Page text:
In contrast to the representation of teachers as free agents whose professional knowledge, skills and ability to demonstrate a sense of mandated moral duty signify their professional identity, Kostogriz argues for an alternative understanding of professional ethics ‘as an ability to respond to others—that is, ethics as responsibility’, or, as he later puts it, ethics as ‘responsibility’. Kostogriz draws attention to an increasingly important tension between, on the one hand, the externally mandated expectation that teachers comply with performance indicators (standards) which conceive of professional ethics as ‘a moral add-on to knowledge, skills and behaviour’, and on the other, the question of whether this captures well enough just what constitutes the professional ethics of teachers. Significantly, the argument draws on the experiences of beginning teachers as they work to establish relations with students, revealing the situated nature of teachers’ work from which it is clear that a sense of ‘relational practice’ emerges grounded in an ethics or responsibility. What these experiences reveal is, in a sense, the poverty of externally mandated performance indicators emphasising accountability in relation to high-stakes testing (a relatively recent policy demand), while putting to one side codes of conduct drawing on broadly agreed moral principles. In Kostogriz’s view, this illustrates a turn away from the moral nature of education and the ethical in human relations such that teachers’ ‘only motivation is to enact externally mandated performance indicators and moral principles’, a situation not helped by initial teacher education programmes which defer so readily to an externally imposed representation of the professional teacher. In response, Kostogriz urges an awareness of the human subject (teacher, student), as always in the process of becoming, interconnected with each other in the same ongoing experience of being. In this relational process of self to self and self with self, we develop an ethic of responsibility to and for one another.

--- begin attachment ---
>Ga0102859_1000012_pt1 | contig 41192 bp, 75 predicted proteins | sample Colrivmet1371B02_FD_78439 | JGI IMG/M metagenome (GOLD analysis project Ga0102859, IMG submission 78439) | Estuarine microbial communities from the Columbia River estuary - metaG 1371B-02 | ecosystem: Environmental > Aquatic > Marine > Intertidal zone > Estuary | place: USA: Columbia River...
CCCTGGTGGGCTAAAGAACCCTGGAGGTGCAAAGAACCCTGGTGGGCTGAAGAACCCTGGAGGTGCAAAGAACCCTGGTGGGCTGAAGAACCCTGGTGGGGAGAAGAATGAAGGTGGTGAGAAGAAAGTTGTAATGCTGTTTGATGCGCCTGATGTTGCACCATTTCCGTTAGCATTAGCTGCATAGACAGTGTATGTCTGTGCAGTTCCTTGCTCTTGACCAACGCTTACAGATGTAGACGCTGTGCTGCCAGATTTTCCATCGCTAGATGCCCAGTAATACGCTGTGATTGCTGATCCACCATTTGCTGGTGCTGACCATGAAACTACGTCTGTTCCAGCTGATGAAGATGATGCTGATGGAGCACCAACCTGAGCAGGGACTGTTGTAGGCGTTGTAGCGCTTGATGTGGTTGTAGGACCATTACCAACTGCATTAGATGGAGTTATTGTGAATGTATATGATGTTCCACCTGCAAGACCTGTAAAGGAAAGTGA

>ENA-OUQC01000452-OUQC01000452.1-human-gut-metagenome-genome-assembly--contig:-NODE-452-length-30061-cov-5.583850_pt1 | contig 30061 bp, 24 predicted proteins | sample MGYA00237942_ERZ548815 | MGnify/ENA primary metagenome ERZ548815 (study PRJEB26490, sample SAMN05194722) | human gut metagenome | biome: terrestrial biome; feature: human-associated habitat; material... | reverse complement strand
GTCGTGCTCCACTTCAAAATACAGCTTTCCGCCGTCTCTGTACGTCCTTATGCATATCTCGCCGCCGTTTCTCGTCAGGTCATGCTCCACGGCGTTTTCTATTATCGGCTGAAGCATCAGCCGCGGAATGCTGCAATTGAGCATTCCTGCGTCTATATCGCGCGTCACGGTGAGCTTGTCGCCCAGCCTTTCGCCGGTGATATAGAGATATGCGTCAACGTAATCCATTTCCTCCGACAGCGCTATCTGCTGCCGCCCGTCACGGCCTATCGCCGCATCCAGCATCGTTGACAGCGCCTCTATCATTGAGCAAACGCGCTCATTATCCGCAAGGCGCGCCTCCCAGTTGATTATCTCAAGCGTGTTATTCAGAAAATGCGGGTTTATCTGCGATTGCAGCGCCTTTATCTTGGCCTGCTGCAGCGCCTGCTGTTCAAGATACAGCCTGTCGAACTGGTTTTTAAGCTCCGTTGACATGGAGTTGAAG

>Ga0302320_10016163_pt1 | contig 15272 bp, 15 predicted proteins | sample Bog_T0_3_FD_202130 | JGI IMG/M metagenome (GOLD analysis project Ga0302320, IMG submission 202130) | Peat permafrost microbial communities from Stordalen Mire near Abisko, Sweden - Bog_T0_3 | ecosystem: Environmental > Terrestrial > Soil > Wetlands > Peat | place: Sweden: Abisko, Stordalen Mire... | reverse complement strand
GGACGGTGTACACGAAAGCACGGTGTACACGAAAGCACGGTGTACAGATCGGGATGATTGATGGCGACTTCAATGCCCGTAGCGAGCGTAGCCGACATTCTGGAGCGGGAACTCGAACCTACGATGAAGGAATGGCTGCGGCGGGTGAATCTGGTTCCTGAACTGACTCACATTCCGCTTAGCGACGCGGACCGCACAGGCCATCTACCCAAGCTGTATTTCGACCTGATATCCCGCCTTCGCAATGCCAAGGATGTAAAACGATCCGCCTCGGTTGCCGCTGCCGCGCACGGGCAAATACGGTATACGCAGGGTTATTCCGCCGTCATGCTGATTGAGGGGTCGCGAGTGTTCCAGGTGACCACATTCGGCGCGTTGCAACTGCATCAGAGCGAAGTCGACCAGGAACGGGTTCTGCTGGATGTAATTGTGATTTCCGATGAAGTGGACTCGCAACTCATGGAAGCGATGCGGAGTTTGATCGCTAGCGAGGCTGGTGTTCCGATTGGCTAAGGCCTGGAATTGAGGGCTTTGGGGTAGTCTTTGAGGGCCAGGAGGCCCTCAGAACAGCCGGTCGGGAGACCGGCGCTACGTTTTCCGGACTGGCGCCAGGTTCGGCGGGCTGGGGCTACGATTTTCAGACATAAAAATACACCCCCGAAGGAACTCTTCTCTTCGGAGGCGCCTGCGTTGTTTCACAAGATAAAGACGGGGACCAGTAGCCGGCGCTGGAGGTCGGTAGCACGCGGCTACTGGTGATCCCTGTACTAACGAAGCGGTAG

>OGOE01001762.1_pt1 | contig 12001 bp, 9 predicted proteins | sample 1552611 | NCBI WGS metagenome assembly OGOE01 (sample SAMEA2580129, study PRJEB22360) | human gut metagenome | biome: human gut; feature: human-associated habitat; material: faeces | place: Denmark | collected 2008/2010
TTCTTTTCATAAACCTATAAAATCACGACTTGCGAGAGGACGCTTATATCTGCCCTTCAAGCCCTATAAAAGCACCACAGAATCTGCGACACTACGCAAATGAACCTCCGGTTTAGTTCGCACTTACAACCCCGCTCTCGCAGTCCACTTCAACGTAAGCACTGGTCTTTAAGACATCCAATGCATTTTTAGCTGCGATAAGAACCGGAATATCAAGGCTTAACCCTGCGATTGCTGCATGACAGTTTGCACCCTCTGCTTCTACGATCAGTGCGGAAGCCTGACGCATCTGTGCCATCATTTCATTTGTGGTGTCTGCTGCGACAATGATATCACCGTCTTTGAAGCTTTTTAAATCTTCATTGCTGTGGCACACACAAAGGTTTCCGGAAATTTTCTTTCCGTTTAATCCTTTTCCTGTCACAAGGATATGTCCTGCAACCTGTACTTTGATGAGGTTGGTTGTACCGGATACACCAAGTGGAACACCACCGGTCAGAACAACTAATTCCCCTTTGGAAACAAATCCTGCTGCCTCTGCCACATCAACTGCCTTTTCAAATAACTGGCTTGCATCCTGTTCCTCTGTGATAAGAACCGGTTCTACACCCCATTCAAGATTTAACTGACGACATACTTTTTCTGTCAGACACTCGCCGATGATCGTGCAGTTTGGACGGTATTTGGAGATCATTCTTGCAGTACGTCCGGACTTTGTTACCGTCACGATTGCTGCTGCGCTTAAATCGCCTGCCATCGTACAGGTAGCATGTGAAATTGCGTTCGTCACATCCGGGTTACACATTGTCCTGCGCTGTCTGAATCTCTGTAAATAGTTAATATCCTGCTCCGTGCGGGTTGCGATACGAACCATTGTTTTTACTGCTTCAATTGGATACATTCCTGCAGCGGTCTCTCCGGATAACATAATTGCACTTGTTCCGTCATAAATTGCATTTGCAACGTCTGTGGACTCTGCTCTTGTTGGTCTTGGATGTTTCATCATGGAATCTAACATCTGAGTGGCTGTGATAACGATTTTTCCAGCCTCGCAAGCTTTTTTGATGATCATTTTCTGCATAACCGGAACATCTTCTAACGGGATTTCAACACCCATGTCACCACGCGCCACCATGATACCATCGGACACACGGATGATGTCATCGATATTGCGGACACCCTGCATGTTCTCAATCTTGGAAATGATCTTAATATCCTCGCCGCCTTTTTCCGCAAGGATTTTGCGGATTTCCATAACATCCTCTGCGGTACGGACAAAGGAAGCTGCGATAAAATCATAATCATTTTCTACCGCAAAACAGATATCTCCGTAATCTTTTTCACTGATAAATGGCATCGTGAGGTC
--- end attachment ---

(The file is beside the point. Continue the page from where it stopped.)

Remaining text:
The Studying the Effectiveness of Teacher Education project was supported by a strong partnership involving the Victorian Institute of Teaching (VIT), the Queensland College of Teachers (QCT), the Victorian Department of Education and Early Childhood Development (DEECD, now the Department of Education and Training), the Queensland Department of Education Training and Employment (QDETE), Deakin University’s School of Education in Victoria and Griffith University’s School of Education and Professional Studies in Queensland. This research was supported under Australian Research Council’s Linkage Projects funding scheme (project LP110100003). The views expressed herein are those of the author and are not necessarily those of the other members of the research team, the Australian Research Council or the Industry Partners. The project team consisted of Diane Mayer (Sydney University), Brenton Doecke (Deakin University), Mary Dixon (Deakin University), Alex Kostogriz (Monash University), Andrea Allard (Deakin University), Simone White (Queensland University of Technology), Bernadette Walker-Gibbs (Deakin University), Leonie Rowan (Griffith University), Jodie Kline (Deakin University), Julianne Moss (Deakin University) and Phillipa Hodder (Deakin University).
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